NEW MILFORD The New Milford boys basketball team needed a win Friday night to stay alive in the SWC playoff race. Its opponent, , needed one to stay in contention for a state playoff berth. And in the end, a bit of fatigue and a lot of ultimately doomed the Falcons as New Milford blew open a close game in the fourth quarter and walked away with a 51 35 victory. Joel Barlow, which was one day removed from an upset victory over New "It's not easy in high school to play back to back games," said Barlow coach . "I think the kids' legs were tired at the end there. A couple of shots rolled in and out, and we had some second chances in the second half that we didn't convert, and that kind of hurt us." While Barlow was huffing and puffing as the game wore on, New Milford and Krafick in particular was just getting started. The senior guard scored 10 of his game high 19 points in the fourth quarter and assisted on a Rory Kennedy layup to help New Milford extend a four point lead into a 15 point victory. "I just felt comfortable with the ball in my hands at the end of the game," Krafick said. Krafick, a 79 percent foul shooter on the year, converted 5 of 7 free throw attempts down the stretch to de rail any chance of a Barlow comeback. Though he's most noted for his three point shooting (he's made 30 on the season), Krafick shot just 2 for 8 from behind the arc and did most of his fourth quarter damage in the paint. "He took the ball hard to the basket late in the game when we needed him to," said New Milford coach . Joel Barlow (5 15), which was led by 's 10 points, is officially eliminated from state and conference tournament contention. New Milford, on the other hand, sits at 12 6 overall and 6 6 in the conference with two games Immaculate and Kolbe Cathedral remaining on its schedule. The Green Wave are currently in a tie for 8th place in the conference with Notre Dame of Fairfield, which owns the head to head tiebreaker. Weston (7 5 SWC) holds the No. 7 seed, but it still faces Stratford and Kolbe, the top two teams in the conference. Should Weston lose both games and New Milford win one of its two, the Green Wave hold the tiebreaker and would qualify for the SWC Tournament. Blake Kramer 3 3 5 10; Adam Twersky 0 0 0 0; Jon Sonnenschein 3 1 2 7; Tom Auer 0 1 2 1; Nelson Diaz 2 0 0 4; Rory Geyer 0 3 4 3; Wyatt Tompkins 4 0 0 8; Jose Callado 0 0 0 0; Steve Michos 0 0 0 0; Tyler Colby 0 0 0 0. Totals: 11 8 14 35 Luke Stolz 0 0 0 0; John Krafick 6 5 7 19; Steven Cronin 3 3 6 9; Luke Martin 4 0 0 9; 2 3; Angel Vasquez 2 0 0 4; Derik Brady 1 0 0 2; Zach Coon 0 1 2 1; Clete LoRusso 0 0 0 0; Sean Tierney 1 0 0 3. Totals: 18 10 16 51. 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If you a boxer or a wrestler, then you will need the top range boxing shoe for yourself. The martial arts students also prefer the top range of boxing shoes. This shoe gives them more in the way of ankle support. The lace of these shoes is near the shins so that they are laced up properly. Those who need boxing shoes for working out need not buy such top range; they can work out from the low end boxing shoes. The boxing shoes are so important for boxer that just cannot do without it. It is the most important accessory for them. They give the right amount of traction and support to the feet and ankle. The shoes protect your feet and let you win the match. The shoes are made of different materials and the top of the shoe is made up of soft leather, suede and the sole is made up of rubber so that you dont slide or slip on the ring. The boxing shoes also offer wire mesh on all sides of the shoe so that your feet can breathe properly. Due to the wire mesh there is no much sweat and you dont feel that your feet are in lukewarm water. You should always try the shoes that you plan to buy. You should walk a few steps in the store and feel the comfort level. This way you will never regret buying shoes. Nike Free Run 3 Anthracite Gray Reflect Silver New Green Women,PARKLAND, Wash. When Marie Losee looked out the window of her home and saw a woman slamming her head against the house desperately trying to get someone's attention, Losee knew the woman was in trouble. "She was trying to scream at us," and get away from a man who was grabbing her, Losee said. "And I looked at the guy in the eyes and he saw us and he pushed her down and ran away. "I was the one that said 'dad, something's not right, get that girl.' And he went out and grabbed her and pulled her in and she had a ball gag around her (head) and some zip ties around (her hands)," she said. They got the woman inside and, after getting the gag out of her mouth, the first thing the woman said was, "I've been kidnapped." Police suspect the man who attacked the woman is 29 year old Staff Sgt. Nathaniel R. Smith, a Fort Lewis Stryker brigade soldier who's still on the run. According to court documents, the woman told investigators the man who attacked her met her at the Tacoma Mall and she agreed to go home with him. But once there, the man choked her until she blacked out. She told police that when she woke up, her hands were bound and the man put a gag in her mouth. She was able to fight the man off and run out of the house. The man was still chasing her when she began hitting the side of Losee's home in an attempt to get help. But as soon as Losee came to the window, the man ran off. Investigators said that incident on January 3 was the second attack in which Smith is suspected. In the first alleged attack, which occurred January 1, the victim told investigators she was on her way to a store when a man yelled at her, ran up behind her and choked her until she passed out. According to court documents, the woman woke up naked and tied up inside a house. As she struggled to free herself, she heard a man say, "If you fight, you'll die." Investigators said the man held a butcher knife up to her face and said, "If you cooperate, you'll go home." According to a statement of probable cause filed in Pierce County Superior Court, the man put a gag in the woman's mouth, sexually assaulted and raped her repeatedly, and shocked her by connecting electrified clamps to her body. The woman told police that the attacker told her "If you tell anybody, police or anyone, I will kill you, and your family. I can find you. I will find you," the documents said. As she was putting on clothes, the police report said, the man told her, "I have killed several people in Iraq; I'm crazy in the head and if I get caught by the police, I will come looking for you and kill you." The woman said she was blindfolded and driven around for 10 or 15 minutes before being dropped off. The woman was not able to get the vehicle's license plate number, but the victim in the second attack was able to point officers to the house where she was assaulted and from which she had just escaped. When police went into the house, they found a smoldering fire in an upstairs bedroom. Officers saw burned sex toys and scorched rope, a car battery and jumper cables at the foot of a bed, and a cattle prod, according to the police report. Investigators said Smith, who has extensive training in survival skills and martial arts, should be considered armed and dangerous. Smith is an Iraq War veteran who served as a cavalry scout with the 3rd Brigade, 2nd Infantry Division, and had been stationed at Fort Lewis since July 2006. He is being sought for investigation of two counts of kidnapping, four counts of rape, attempted rape, arson, felony harassment, and tampering with evidence. A $1,000 reward is being offered for information leading to Smith's arrest. Anyone with information is asked to contact Crime Stoppers at 253 591 5959.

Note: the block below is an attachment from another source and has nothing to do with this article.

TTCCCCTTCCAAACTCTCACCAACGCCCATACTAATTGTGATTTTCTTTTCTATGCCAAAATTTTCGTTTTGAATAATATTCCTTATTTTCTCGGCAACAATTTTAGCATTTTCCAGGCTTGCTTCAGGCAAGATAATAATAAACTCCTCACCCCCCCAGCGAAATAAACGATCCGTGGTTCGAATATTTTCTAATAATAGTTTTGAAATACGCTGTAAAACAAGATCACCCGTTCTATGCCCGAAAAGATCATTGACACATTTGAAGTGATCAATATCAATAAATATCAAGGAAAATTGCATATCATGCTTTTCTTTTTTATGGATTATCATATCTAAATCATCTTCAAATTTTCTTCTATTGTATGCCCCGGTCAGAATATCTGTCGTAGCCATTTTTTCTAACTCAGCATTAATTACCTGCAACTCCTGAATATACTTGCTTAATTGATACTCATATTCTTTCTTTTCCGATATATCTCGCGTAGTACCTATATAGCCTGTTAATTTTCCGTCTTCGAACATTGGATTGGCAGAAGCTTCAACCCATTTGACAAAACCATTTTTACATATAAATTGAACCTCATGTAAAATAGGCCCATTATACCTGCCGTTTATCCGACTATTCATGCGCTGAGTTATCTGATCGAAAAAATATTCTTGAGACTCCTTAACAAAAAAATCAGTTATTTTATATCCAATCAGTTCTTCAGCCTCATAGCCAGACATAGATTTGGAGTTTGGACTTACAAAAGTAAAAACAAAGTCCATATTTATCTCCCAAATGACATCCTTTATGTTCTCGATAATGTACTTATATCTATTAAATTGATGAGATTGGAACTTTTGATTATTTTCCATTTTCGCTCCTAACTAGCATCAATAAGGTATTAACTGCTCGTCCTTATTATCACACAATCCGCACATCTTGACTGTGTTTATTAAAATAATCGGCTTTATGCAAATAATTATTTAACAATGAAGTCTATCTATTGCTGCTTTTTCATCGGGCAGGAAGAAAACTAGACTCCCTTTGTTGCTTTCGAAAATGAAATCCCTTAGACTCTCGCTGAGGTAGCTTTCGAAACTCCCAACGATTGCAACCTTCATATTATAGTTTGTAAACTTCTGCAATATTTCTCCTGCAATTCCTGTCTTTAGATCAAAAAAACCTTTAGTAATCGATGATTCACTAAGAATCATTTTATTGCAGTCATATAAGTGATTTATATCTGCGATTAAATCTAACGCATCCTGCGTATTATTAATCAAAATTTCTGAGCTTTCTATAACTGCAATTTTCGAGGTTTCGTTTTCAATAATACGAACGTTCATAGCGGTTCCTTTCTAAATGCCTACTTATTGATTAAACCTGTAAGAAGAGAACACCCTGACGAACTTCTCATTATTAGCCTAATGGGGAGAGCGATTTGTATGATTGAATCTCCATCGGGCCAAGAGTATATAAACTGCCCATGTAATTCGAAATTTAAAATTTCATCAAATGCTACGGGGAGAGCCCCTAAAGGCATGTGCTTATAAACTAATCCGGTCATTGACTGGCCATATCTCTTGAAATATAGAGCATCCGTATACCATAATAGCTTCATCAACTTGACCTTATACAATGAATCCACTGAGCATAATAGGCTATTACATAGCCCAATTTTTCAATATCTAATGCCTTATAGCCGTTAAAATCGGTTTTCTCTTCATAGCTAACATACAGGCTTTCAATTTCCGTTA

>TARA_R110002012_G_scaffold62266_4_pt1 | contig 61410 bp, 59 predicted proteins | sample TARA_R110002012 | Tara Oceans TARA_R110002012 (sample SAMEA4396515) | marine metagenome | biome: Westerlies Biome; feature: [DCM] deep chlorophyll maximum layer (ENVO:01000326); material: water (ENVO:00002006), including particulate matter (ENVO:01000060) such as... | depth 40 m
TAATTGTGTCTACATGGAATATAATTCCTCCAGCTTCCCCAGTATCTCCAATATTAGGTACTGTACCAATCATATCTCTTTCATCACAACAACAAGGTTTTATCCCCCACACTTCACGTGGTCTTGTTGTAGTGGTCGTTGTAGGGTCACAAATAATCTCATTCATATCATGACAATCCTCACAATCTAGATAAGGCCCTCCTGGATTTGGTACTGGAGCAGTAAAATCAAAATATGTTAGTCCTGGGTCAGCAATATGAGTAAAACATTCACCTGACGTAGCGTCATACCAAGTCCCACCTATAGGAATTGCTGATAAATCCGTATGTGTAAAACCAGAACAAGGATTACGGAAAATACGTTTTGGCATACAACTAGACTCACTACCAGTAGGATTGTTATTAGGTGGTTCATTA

Wholesale Nike Free Run 3 Anthracite Gray Reflect Silver New Green Women,Women Nike Free Run 3 Wolf Grey Prism Blue Volt This segment is on long drives and I've said this before, the ball knows all and the only thing the ball knows is impact. How square are you hitting it? How fast is that club head moving? Are you slicing it? Are you hitting it straight? Are you hitting it draw? The ball knows all and the only thing the ball knows is impact. We've gone through a few swing thoughts, hitting down a wall with a sledge hammer, a swing speed machine, hitting the ball solidly. Those are all impact swing thoughts but I just want to reiterate that what you do with the ball it's all the ball knows. And all you care about is where the ball goes. The ball knows, ball goes, there's a bumper sticker there, I don't know what it is yet. But if you have a focus of the ball and if you want to hit that ball hard, after taking that power stance, that power back swing, that power down swing, boom, it's all at the moment of truth, right at the ball. And the only thing the ball knows is impact. Start with that power stance, use everything going back, use everything going down, but don't forget that is where you want everything to explode. Boom! With controlled abandon at the ball. The ball knows all, the only thing the ball knows, boom, impact. Nike Free Run 3 Anthracite Gray Reflect Silver New Green Women Timberlane pediatrician Elizabeth Hunt, 37, of Charlotte just returned from Haiti where she helped Saint Damien Children Hospital in Port Au Prince develop and implement a breastfeeding and lactation program. Photo taken at Great Harvest in Burlington on Jan. 25. (LYNN MONTY, Free Press) Timberlane pediatrician Elizabeth Hunt, 37, of Charlotte just returned from Haiti, where she helped St. Damien's Children's Hospital in Port Au Prince develop and implement a breastfeeding and lactation program. It was her first solo trip of this kind. Hunt who served in the Peace Corps after college said she has always liked being overseas. Her service travels have led her to places such as Ecuador, Panama and South Africa. "Service trips actually help you to step out of your everyday life and do something different," she said. "It's very refreshing. It makes you appreciate your life. I got that gift. It puts everything in perspective." Hunt is a graduate of the University of Vermont residency program, and a certified lactation consultant. "I have always had an interest and appreciation in volunteerism, but since I have been a mom, it's hard to leave and do things like that," she said. "I was psyched to be able to go. Haiti is still suffering, still in a deep depression, and I made a promise to them to come back." Hunt was in Haiti a year ago with an assessment team. The team of 12 was tasked with finding out what the needs were of the different institutions post earthquake, Hunt said. The team also provided some direct health care at a cholera clinic. While in Haiti last year, Hunt toured St. Damien's Children's Hospital. She was told the doctors and staff there were resistant to having more volunteers involved. "Since the earthquake hit, they had so many agencies and random volunteers coming and going," Hunt said. "It was very disruptive to have different people with different ideas in the same area at the same time. They didn't want any help from us at the time, until they found out I was a pediatrician." Upon request, Hunt met with the medical director of St. Damien's before she left. She promised to return to help develop a breastfeeding and lactation program. "Breastfeeding was not going as well as they would have liked," Hunt said. "So, we kept in touch for a year. They would ask questions and I served as a consultant for them through email." In January, Hunt purchased a plane ticket with her own money to visit the hospital in person. "The malnutrition burden seems bad, no better than last year when I was here," she wrote in an email shortly after her arrival. In the week Hunt was there, she helped the staff at the hospital implement practical ways to improve what they were already doing to decrease the number of malnourished babies. "I attended Mass led by Father Rick Frechette, founder of St. Damien," she wrote from Haiti. "Songs in Kreyol, Mass in French, two adults and five children draped in tapestries to cover the re used body bags laid in front of the altar. Gravity to start the day but also perspective. Death is a larger part of life for these folks. Gave me pause and purpose to start the day." Doctors at the hospital didn't have much information about the physiology of breastfeeding, Hunt said. She led them to resources like the World Health Organization's international recommendations for breastfeeding, and UNICEF guidelines for optimal breastfeeding in a developing countries. "When I went to Haiti they did not know any of these resources existed," Hunt said in an interview after she returned home. "The leadership was glad I came. The nurses I taught loved it. They applied it and asked lots of questions. They did not have a standardized breastfeeding education program, so they were thirsty for the knowledge." In one teaching session, Hunt talked to about 35 parents, with their babies, about nutrition. About half of the babies had severe malnutrition, she said. "At least three, if not more, of the babies that I saw today will certainly die. Too young," she wrote. "This I was not counting on. I was enjoying visiting with families, ooing and ahhing for babies. I now plan to enter data onto an excel spreadsheet to numb the brain and then go to bed." Ideally, St. Damien's Children's Hospital would like to start a breastfeeding and lactation program, elect a full time lactation consultant and provide counseling for mothers and babies. Hunt would serve as a mentor from afar, she said. "I would provide resources for that elected person and go back and do this same kind of observation every year," she said. "I would measure the same variables as I did on this trip to see if conditions have improved." Breastfeeding education in Haiti is centered around providing proper nourishment for mothers. "It's about helping people understand that feeding a breastfeeding mother feeds two members of the family," Hunt said. "It's about no more early weaning, or supplementing with soda or cream of wheat with cow's milk or goat's milk with salt. These things make babies sick, even though these supplements are cultural or traditional. with poor latch/nipple pain/tongue tie are minimal in Haiti, Hunt said. Haitians need to hear more about why breast milk is so important, and the dangers of adding other foods too early, which is associated with malnutrition. Her final post from her service trip read, "All in all the week was positive. The nurses I taught were so eager to learn; I am hopeful a real program will be started so they can keep it up. I think I had some original ideas for the leadership to think about. It was very meaningful to be in Haiti for the two year anniversary of the earthquake."